collaborate but I hate looking at these pictures because the wardrobe that they were excited about, I'm not excited about. It sound selfish but you've gotta get over that. It's your vision and you've gotta be able to control that. So, when you're collaborating and working with others, again there are some areas where you can let others give you ideas and bounce off those ideas, but you've gotta take control of what's important to you. Otherwise, you get what you get and you don't get to complain about it. Again, it goes back to why it's so important to clearly communicate your vision, and also why you need to work with people that you trust. Early in my career, there was a situation where I was doing a photo shoot and this was a big opportunity for me, it was bigger than anything I had ever done before. And it was very intimidating but it was a great opportunity, and I've never been someone to back down from, you know, even when I say I'm terrified, I'm still gonna do it but I'll be terrified. And there was a situation on set where one of the lights went out. And one of the people I was working with was just frantic, like freaking out about the lights being off and running around. And I was aware of it but I just was like, oh, you know, didn't really say anything. And... The stress was palpable, it was nerveracking, in hindsight, it was awkward. It was just a really inappropriate way to be behaving, and also, it's adding tension between me and the subject, it's making me feel like I'm not in control. I mean, imagine if you went to the dentist and you're laying in the chair and someone comes in, they're like, oh my gosh, the dentist is running late again, I can't believe this is the third time this week. I'm not a dentist but I work here so I'm just gonna go ahead and take that tooth out and I'm sure when he gets here, he can check it out kinda thing. Are you just gonna sit there and take that? No, you're not gonna feel real good about that. So, you've got to instill trust and confidence in your subject, in the client. You need to be in control and also, probably make sure that you're not employing people who would do something like that. If I'm running late, which might happen, hopefully not, but let's just say I'm running late, I would hope that my crew, again, we've communicated clearly enough and I trust them enough that they're gonna go in and they're gonna say, hey, traffic's really bad, John's gonna be here in a second but I'd walk you through and kind of show you some of the wardrobe that he was thinking for you. Like someone that's gonna instill confidence and make you feel like, okay, I'm in good hands. Michelle's gonna hate this story, but another thing I think about all the time is, years ago when we first got married, I was cheap and lazy and I didn't wanna pay for a haircut. So, I would have her just give me a haircut. And she didn't wanna do it, to be fair, she never asked to do that. But I just was like, here, cut my hair. And I would get so mad. We would have the biggest fights because she would stand there, she's like, what do you want me to do? I don't know, I mean, does this look good? And I would get so frustrated, it'd make me feel, I'm like, what are you doing? Are you putting holes? Like I would freak out. But it's a perfect example of when you're the photographer or directing, you need to be in charge, even if you don't know what you're doing. You need to be figuring that stuff out behind the scenes and you need to make sure that the person sitting in front of your camera, who is in one of the most vulnerable positions in the world, having your picture taken is awful. It's so vulnerable, you need to be doing whatever you can do to build up that trust and confidence. So, anyway going back to that story, it was just chaos on set. And that night I was back in my hotel and there was a knock on my door. And... The wardrobe stylist Kristy who I was working with, she's phenomenal and she had been working, I was very new at the time, obviously this was a big opportunity for me. She's been working in big sets for a long time. Kristy was at the door and I opened the door and she came up to me, and she just kind of grabbed my face and got in real close, and she goes, "Honey, you have got to get control of your set." And I didn't know what she was talking about, but she tried to explain it. She explains this to me basically like, you do everything we just talked about. If you're letting this go on, it's not good, it's not good for the crew, it's not good for you, it just reflects poorly. So, again, make sure you've communicated expectations and hierarchy and make sure that everyone you're working with, you can trust and they know what to expect. If a light goes out or something, that's fine, that stuff happens. Let's talk about it calmly. Maybe we say, oh, you know what? We're waiting on wardrobe. Just something to kind of mitigate the situation so we can buy ourselves some time and switch out a pack or whatever it is. I'll give you another example of not communicating and some problems that came up. I did a shoot not too long ago, fairly recently, where it was a video shoot actually for a company, it was a shower head company. And they wanted to do slow motion, basically moving portraits of people's shower faces. So, it was kind of funny, it was like different people in the shower in super slow motion. So, it was like, some guy with long hair kind of waving his hair and someone else relaxed, and someone else who's strong and confident or whatever. So, we're doing all this and it was an interesting situation 'cause it was a bit of a low budget. So, I couldn't hire necessarily everyone that I normally would've, or would've liked to. So, we had to kind of get creative like we're talking about, just because, again, I'm used to working with big productions doesn't mean it's easy and I always get to just hire people to make my life easy. Every single job, there's problem-solving. Like okay, this is... A $20,000 dollar job and we only have 10, how do we do it, you know? We're constantly working through that kind of stuff. So... And I don't wanna throw anyone under a bus here, this was all on me, this was nobody's fault but my own. But we worked with a PA as our producer, in this case, and it was great 'cause we didn't have a lot of budget but they also wanted the experience, and so hopefully that was a mutually beneficial situation. But I didn't think through all of this. This was one of those situations where I was like, oh, they're a producer, they'll take care of it. When the reality was, even if they're the best producer in the world, these are still conversations I need to be having with my crew. I need to set those expectations, so. I just thought, I told him, here's the shoot, here's what we're gonna do. We'll show up, it'll be great. So, we also had an art director, someone who's kind of building a fake shower in the studio and everything, 'cause we can't go in a real shower, we need to have lights and all that kind of stuff. So, we get there, and we set up and do a run through in the morning, and everything's looking good. And we're like, awesome, we're ready to go. And then all of the sudden, the person, we had someone testing it just to kind of get the lights right, and right towards the end, they're like, oh, my gosh! And jumped out. And I'm like, what's wrong? It's freezing! And I was like, oh, I never thought about that. I was like, well what are we doing to heat the water? And everyone's looking at each other like, I don't know, it's just coming from the run of the hose from the faucet. Like, I guess the hot water heater is tapped, right? We never thought about that and I never communicated that in advance. Well then... The client got there and we let it charge up a little bit, and it was kind of just like, alright, let's see what happens, hopefully we can do it quick. And the client was like, that water pressure is not right. It's not powerful enough for me. It looks good, but they know the thing better than we do. It's not shooting the way it should, so we went 'round and 'round and 'round and 'round about that. And probably should have done a pre-test the day before with the client on set, we didn't do that. Turns out there was a regulator on the line coming into the building, and so we had to release the regulator and then the water pressure could come in faster. And then that was it, we were able to fix that. And then, we found out that the bilge pump was backing up and it was starting to flood the studio. And so, we're like, oh my gosh, we need to figure this out. So, the set builder had someone run to Home Depot and got a backup pump, which we didn't have, we should have had a backup pump. And thankfully, we were able to kind of catch ourselves and say to them, okay, I think we're good. The water was a little cold but the way it was pacing out, we're getting warm enough where it wasn't like killing each person. We did fast takes. We shoot the first one, and the person comes out of the set and they're like, alright. And they're just kind of leaning there and no one's doing anything, he's kinda looking at me, and I'm like, can we get him a towel or something? And I look at the person, they're like, I don't have any towels. And we're like, what are we doing? He just took a shower, he can't just be walking around, like you need a towel if you take a shower, right? This is a very extreme situation but this is exactly why you have to pre-visualize everything. You have to pre-visualize what you want to happen and then you have to pre-visualize what could or probably will happen. And that takes time too, that takes practice. But now that's something where like, even when I'm not doing a photo shoot, we're going on a road trip, I'm thinking about all the potty breaks the kids might need and in an hour six, they're gonna want this and that. And it's a learned skill and it takes time but you've gotta be able to start thinking ahead in advance. And just know, problems are going to happen. Your life will never get easier as a photographer but what you can do is prepare yourself better to handle those problems when they come up. So, I know it's probably a stressful place to be, but is it safe to assume that you kind of live in this space where you expect everything possible will go wrong and then try to figure out a way to prevent that from happening before it does? I mean, yeah. I don't want you to become pessimistic and negative, but. You have to just be prepared and I think if you can do that in a way where you assume it's gonna be something and you're ready for it, hopefully you can have a good attitude about that. And that's something that producers are amazing at. I've seen the craziest situations where it's like, I said I wanted a monkey! Not a dog! What is going on? We need this tomorrow! Or whatever, and they'll find it, they'll be like, oh yeah, no problem, I'll find a monkey. You kind of have to develop the mindset of a producer in some ways because being stressed and freaking out, it's not gonna help you or anyone else. So, it's finding that balance of just knowing, okay, just know this isn't gonna go how you planned but it will be fine because you have a talented group of people around you, and you've done this before. And that's kind of the best I can tell you. Maybe there's a better way for you to kind of prepare yourself but that's what it takes for me, is that mindset. Yeah, Lorenzo. I think this is a question is gonna be more toward the magic bullet which we pretty much know you have one. (laughing) With the part of, 'cause I hear photographers say that they'd wish they had gone to business school as opposed to photography school or whatnot, what would you recommend as far as if someone decides to go back to school or whatnot, do they go for business management? Project management? Because it seems like there's a lot of things to be managed in the production of, you know, whether it's an editorial shoot, a commercial shoot, advertising, or whatnot. So, what direction would you actually point, not necessarily saying you would point them that way, but to kind of get them in that mindset? Well, I mean, I think honestly, you've already taken the first step. I mean, you're here. I think just being open to learning and bettering yourselves. And you know, Creative Live is an incredible resource for that. We do a workshop called Survival Guide twice a year and the whole point of that is, we don't really actually talk about lighting or any of that kind of stuff, we talk about strictly business and marketing and finding your style. And it's all the stuff that nobody teaches photographers, it's the stuff that I've been able to learn and use in my career, but it's something that, again, I don't know that you need to necessarily go to school for two or four years to learn that. But the stuff that a business school might cover is very important. So, we have a three-day workshop where we cover all that stuff. And you're not gonna leave and know it all, you might need to wrestle with it for years and continue to think about it and talk about it in groups and stuff. But I think just learning and trying to grow and taking a step forward and putting yourself in an uncomfortable position. If my next project doesn't scare me, I'm not going in the right direction, that's kind of how I try to think about it. I'm trying to always bite off more than I can chew 'cause that's the only way I'm gonna learn. If I'm just doing something that's safe and uncomfortable, then that's kind of when it's over for you, you know? So... Hopefully that answers your question.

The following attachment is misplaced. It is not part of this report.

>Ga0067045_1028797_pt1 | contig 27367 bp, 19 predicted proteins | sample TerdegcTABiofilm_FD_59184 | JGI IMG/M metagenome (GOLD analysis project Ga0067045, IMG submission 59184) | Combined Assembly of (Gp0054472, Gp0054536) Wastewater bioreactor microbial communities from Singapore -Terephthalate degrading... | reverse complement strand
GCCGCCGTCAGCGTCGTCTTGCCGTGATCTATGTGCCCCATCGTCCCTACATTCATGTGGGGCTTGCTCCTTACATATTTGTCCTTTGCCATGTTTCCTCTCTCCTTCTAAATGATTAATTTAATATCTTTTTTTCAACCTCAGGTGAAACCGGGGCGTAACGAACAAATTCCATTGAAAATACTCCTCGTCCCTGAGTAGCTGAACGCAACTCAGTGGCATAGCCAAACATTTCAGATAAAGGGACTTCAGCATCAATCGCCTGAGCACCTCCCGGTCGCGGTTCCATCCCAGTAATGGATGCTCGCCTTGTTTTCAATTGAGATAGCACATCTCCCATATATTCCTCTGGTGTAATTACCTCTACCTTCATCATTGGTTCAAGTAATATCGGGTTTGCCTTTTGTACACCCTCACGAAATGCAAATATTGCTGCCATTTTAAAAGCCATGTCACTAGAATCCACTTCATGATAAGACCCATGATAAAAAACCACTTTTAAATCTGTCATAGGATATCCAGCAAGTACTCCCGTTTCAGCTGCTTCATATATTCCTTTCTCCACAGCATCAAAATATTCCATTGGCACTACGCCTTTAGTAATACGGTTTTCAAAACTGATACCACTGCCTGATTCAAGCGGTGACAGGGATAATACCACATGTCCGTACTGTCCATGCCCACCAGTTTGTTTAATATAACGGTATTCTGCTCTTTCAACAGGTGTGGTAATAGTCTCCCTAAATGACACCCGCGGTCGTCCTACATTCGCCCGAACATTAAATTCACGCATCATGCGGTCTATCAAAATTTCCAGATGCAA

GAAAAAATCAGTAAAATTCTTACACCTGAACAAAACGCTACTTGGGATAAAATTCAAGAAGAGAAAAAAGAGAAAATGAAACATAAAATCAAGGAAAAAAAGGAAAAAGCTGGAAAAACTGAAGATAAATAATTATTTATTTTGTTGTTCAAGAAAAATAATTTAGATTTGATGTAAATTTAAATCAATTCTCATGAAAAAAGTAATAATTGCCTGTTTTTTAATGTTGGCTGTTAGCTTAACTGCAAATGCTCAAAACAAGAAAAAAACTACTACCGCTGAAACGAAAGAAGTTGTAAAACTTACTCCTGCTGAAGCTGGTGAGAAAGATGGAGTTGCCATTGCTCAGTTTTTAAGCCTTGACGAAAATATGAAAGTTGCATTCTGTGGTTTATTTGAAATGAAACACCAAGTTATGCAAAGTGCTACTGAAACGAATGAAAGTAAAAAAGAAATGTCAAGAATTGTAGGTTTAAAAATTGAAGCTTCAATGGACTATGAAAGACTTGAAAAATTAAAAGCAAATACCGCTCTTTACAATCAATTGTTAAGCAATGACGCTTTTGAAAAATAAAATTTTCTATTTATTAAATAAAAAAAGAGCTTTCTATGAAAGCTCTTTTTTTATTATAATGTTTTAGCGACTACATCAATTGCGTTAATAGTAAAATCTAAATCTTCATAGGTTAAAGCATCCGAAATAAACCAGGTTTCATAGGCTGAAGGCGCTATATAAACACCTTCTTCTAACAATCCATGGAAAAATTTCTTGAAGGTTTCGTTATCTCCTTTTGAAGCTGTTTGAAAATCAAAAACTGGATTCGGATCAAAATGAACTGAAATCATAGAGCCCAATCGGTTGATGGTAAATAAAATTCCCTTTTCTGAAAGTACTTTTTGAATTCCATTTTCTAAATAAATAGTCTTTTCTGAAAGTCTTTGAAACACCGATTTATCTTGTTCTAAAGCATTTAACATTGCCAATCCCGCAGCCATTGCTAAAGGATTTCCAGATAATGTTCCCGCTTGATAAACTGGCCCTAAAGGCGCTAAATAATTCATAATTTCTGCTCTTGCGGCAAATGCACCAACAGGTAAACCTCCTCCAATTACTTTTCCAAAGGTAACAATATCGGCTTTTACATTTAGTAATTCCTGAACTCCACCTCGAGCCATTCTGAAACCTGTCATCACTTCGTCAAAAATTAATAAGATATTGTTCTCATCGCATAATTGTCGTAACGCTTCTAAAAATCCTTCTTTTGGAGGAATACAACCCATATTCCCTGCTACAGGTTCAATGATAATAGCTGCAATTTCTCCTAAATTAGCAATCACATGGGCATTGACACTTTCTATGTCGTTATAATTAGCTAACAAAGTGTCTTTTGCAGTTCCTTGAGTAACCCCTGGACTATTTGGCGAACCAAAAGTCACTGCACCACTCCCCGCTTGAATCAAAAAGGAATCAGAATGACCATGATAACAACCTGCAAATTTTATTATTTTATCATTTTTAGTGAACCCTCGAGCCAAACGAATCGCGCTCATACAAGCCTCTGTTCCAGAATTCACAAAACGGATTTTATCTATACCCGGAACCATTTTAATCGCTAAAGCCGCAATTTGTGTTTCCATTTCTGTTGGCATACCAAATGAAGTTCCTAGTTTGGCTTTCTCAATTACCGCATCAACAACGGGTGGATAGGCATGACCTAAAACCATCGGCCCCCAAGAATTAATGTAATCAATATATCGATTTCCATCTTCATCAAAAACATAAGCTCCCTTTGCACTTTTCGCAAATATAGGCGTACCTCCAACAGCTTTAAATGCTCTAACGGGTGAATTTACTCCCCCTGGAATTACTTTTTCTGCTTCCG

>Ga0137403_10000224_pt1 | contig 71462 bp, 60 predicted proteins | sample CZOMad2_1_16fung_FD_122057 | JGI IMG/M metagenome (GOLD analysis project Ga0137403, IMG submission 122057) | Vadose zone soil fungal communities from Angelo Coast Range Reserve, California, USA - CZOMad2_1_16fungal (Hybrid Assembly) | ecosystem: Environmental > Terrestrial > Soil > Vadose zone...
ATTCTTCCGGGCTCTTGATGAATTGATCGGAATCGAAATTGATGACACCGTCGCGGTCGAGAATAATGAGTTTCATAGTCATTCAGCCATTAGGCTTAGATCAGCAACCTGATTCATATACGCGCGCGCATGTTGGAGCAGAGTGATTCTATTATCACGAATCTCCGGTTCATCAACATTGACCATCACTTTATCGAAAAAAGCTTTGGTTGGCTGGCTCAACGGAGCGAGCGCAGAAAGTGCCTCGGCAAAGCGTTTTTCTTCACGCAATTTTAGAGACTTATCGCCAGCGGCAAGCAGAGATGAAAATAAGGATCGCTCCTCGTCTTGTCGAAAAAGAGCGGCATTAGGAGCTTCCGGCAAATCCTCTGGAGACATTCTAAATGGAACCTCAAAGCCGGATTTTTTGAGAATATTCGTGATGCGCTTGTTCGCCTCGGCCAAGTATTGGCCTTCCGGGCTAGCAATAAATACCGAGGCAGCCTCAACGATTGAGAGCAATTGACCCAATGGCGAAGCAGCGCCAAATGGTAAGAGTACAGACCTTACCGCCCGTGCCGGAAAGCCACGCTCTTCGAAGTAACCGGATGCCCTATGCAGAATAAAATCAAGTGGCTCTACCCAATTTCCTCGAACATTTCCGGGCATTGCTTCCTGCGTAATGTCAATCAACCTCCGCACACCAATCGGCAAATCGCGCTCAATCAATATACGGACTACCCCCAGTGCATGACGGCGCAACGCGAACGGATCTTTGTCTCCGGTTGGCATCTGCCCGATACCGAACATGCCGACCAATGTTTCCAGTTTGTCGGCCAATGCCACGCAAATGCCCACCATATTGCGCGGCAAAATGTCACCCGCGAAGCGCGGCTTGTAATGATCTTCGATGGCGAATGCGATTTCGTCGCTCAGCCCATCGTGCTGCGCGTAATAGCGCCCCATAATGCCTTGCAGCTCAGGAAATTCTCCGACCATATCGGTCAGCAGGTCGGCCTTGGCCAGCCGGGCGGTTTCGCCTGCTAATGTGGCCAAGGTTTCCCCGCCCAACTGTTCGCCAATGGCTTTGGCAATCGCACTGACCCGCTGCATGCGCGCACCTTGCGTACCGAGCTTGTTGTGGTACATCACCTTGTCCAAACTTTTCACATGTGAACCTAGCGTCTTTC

Class Materials

Bonus Materials

Keatley Keynote Presentation
Casting for Nautical Shoot Video

Ratings and Reviews

a Creativelive Student

What an amazing show. I'm so happy that I could be a part of it. It was so great to see John at work and in his element. I learned so much from watching his process from beginning to ending. So many questions have been answered. I feel more confident, to get myself out there and create and make work that comes out from my imagination. I will definitely be keeping a journal/notebook with me at all times. I would also like to suggest that we have another course for John Cornicello, home studio. I'm curious to see what John is working on in his studio.

Doppio Studio

It's amazing to watch and understand how this great creative professional work. There's a lot to learn about with his production process. For me, that lives in Brazil, is a major opportunity to enjoy this class.

Vitamin Dee

Wow! There's just so much great information in this class. If you've ever wondered what it takes to produce an environmental portrait, this is the class for you! John did a superb job of taking us step-by-step through his process. From model casting to set building, lighting setups to culling; it's all here. He even wraps up the class with next steps and how to put it all together. He gives the knowledge so you can take it to a place you can create your own magic!

Student Work